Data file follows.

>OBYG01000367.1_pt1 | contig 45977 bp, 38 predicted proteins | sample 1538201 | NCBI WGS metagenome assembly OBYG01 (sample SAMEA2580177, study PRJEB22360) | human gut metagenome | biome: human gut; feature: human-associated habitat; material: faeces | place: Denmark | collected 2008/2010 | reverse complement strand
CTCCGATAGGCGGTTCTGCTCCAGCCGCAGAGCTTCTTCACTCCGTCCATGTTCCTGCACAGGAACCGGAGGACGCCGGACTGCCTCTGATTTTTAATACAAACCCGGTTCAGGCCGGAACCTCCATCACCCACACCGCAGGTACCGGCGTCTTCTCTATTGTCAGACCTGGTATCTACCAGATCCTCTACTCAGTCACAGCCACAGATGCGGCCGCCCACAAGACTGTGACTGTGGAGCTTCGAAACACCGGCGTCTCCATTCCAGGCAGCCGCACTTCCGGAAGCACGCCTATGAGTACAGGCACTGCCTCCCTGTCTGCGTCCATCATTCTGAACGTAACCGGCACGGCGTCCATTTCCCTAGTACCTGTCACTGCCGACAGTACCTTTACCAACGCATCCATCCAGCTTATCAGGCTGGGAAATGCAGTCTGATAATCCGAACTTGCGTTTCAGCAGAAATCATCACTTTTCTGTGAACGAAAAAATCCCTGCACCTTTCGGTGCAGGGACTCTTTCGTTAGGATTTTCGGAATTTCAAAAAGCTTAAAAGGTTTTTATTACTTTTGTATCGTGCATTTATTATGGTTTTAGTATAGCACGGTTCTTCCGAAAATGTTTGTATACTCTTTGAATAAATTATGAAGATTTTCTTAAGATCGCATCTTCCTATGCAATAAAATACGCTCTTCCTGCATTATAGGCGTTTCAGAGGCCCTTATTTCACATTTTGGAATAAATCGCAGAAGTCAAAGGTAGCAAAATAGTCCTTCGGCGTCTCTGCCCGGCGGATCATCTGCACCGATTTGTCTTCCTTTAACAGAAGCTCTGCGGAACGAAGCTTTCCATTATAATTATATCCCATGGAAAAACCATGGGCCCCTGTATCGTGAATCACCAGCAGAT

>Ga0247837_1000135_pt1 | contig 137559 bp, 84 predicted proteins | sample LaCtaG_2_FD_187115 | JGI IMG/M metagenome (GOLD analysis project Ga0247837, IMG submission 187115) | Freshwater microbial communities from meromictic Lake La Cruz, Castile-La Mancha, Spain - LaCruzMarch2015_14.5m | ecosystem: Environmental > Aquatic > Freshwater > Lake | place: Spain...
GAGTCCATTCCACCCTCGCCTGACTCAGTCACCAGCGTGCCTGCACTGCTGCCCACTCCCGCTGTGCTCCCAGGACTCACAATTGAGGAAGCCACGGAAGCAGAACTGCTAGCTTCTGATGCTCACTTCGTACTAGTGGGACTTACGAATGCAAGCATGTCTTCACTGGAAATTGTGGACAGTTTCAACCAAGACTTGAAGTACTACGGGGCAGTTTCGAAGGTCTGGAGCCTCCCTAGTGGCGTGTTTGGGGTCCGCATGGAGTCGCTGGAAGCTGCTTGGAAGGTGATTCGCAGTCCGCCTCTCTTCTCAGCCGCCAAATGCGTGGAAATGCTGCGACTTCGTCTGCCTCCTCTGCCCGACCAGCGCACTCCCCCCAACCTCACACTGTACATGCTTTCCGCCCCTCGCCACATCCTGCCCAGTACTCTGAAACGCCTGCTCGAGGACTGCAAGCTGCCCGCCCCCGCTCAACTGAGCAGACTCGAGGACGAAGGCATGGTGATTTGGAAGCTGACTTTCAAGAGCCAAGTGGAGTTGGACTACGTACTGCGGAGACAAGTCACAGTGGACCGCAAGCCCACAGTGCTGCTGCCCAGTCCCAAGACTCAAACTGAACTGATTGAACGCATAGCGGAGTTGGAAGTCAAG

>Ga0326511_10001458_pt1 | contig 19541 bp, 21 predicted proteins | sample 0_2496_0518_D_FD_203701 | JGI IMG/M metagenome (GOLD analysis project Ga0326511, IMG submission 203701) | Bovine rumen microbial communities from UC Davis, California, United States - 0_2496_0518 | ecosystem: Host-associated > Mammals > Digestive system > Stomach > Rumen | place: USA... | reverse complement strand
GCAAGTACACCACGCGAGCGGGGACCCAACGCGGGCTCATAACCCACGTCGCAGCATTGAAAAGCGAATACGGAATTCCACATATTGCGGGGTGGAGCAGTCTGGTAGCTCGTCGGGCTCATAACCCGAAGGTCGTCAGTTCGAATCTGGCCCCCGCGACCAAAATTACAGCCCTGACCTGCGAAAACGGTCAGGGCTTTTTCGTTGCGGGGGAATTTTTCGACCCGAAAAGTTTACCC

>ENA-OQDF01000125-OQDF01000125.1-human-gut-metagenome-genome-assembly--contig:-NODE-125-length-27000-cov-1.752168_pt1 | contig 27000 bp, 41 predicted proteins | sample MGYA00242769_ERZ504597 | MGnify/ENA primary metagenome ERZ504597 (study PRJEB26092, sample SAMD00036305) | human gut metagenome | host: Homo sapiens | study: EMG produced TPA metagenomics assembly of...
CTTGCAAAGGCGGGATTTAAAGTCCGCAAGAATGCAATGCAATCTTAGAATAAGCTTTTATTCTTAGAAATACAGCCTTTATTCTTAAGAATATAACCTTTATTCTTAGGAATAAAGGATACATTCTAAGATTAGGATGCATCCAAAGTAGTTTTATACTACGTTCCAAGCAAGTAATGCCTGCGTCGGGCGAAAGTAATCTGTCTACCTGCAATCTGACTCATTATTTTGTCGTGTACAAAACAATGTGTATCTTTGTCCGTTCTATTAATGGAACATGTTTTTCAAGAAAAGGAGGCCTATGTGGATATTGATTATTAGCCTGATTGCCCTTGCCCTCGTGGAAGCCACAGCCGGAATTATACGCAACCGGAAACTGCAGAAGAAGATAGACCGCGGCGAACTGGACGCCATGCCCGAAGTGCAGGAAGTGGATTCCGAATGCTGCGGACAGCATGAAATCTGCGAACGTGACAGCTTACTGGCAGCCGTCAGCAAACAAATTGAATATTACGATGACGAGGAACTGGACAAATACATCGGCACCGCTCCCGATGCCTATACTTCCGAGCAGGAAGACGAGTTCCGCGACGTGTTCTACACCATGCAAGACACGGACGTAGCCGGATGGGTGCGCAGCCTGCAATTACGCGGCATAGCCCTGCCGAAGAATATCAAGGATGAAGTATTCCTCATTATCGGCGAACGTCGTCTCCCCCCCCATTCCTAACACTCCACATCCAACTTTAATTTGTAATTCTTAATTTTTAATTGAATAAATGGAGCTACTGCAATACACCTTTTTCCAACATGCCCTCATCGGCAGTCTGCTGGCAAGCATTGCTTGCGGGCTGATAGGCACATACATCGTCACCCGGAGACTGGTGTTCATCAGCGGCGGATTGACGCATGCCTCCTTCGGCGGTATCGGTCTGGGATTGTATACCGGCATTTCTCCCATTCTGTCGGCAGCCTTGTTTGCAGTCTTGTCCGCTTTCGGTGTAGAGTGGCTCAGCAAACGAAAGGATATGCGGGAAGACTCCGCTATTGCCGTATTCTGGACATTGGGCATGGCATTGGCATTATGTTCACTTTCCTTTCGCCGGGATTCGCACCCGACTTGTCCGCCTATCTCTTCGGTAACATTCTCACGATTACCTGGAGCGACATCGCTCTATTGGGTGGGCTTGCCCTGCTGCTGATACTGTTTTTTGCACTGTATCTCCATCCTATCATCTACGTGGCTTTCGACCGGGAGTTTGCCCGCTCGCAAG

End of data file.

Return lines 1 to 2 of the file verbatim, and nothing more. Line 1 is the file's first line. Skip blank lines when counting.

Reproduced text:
>OBYG01000367.1_pt1 | contig 45977 bp, 38 predicted proteins | sample 1538201 | NCBI WGS metagenome assembly OBYG01 (sample SAMEA2580177, study PRJEB22360) | human gut metagenome | biome: human gut; feature: human-associated habitat; material: faeces | place: Denmark | collected 2008/2010 | reverse complement strand
CTCCGATAGGCGGTTCTGCTCCAGCCGCAGAGCTTCTTCACTCCGTCCATGTTCCTGCACAGGAACCGGAGGACGCCGGACTGCCTCTGATTTTTAATACAAACCCGGTTCAGGCCGGAACCTCCATCACCCACACCGCAGGTACCGGCGTCTTCTCTATTGTCAGACCTGGTATCTACCAGATCCTCTACTCAGTCACAGCCACAGATGCGGCCGCCCACAAGACTGTGACTGTGGAGCTTCGAAACACCGGCGTCTCCATTCCAGGCAGCCGCACTTCCGGAAGCACGCCTATGAGTACAGGCACTGCCTCCCTGTCTGCGTCCATCATTCTGAACGTAACCGGCACGGCGTCCATTTCCCTAGTACCTGTCACTGCCGACAGTACCTTTACCAACGCATCCATCCAGCTTATCAGGCTGGGAAATGCAGTCTGATAATCCGAACTTGCGTTTCAGCAGAAATCATCACTTTTCTGTGAACGAAAAAATCCCTGCACCTTTCGGTGCAGGGACTCTTTCGTTAGGATTTTCGGAATTTCAAAAAGCTTAAAAGGTTTTTATTACTTTTGTATCGTGCATTTATTATGGTTTTAGTATAGCACGGTTCTTCCGAAAATGTTTGTATACTCTTTGAATAAATTATGAAGATTTTCTTAAGATCGCATCTTCCTATGCAATAAAATACGCTCTTCCTGCATTATAGGCGTTTCAGAGGCCCTTATTTCACATTTTGGAATAAATCGCAGAAGTCAAAGGTAGCAAAATAGTCCTTCGGCGTCTCTGCCCGGCGGATCATCTGCACCGATTTGTCTTCCTTTAACAGAAGCTCTGCGGAACGAAGCTTTCCATTATAATTATATCCCATGGAAAAACCATGGGCCCCTGTATCGTGAATCACCAGCAGAT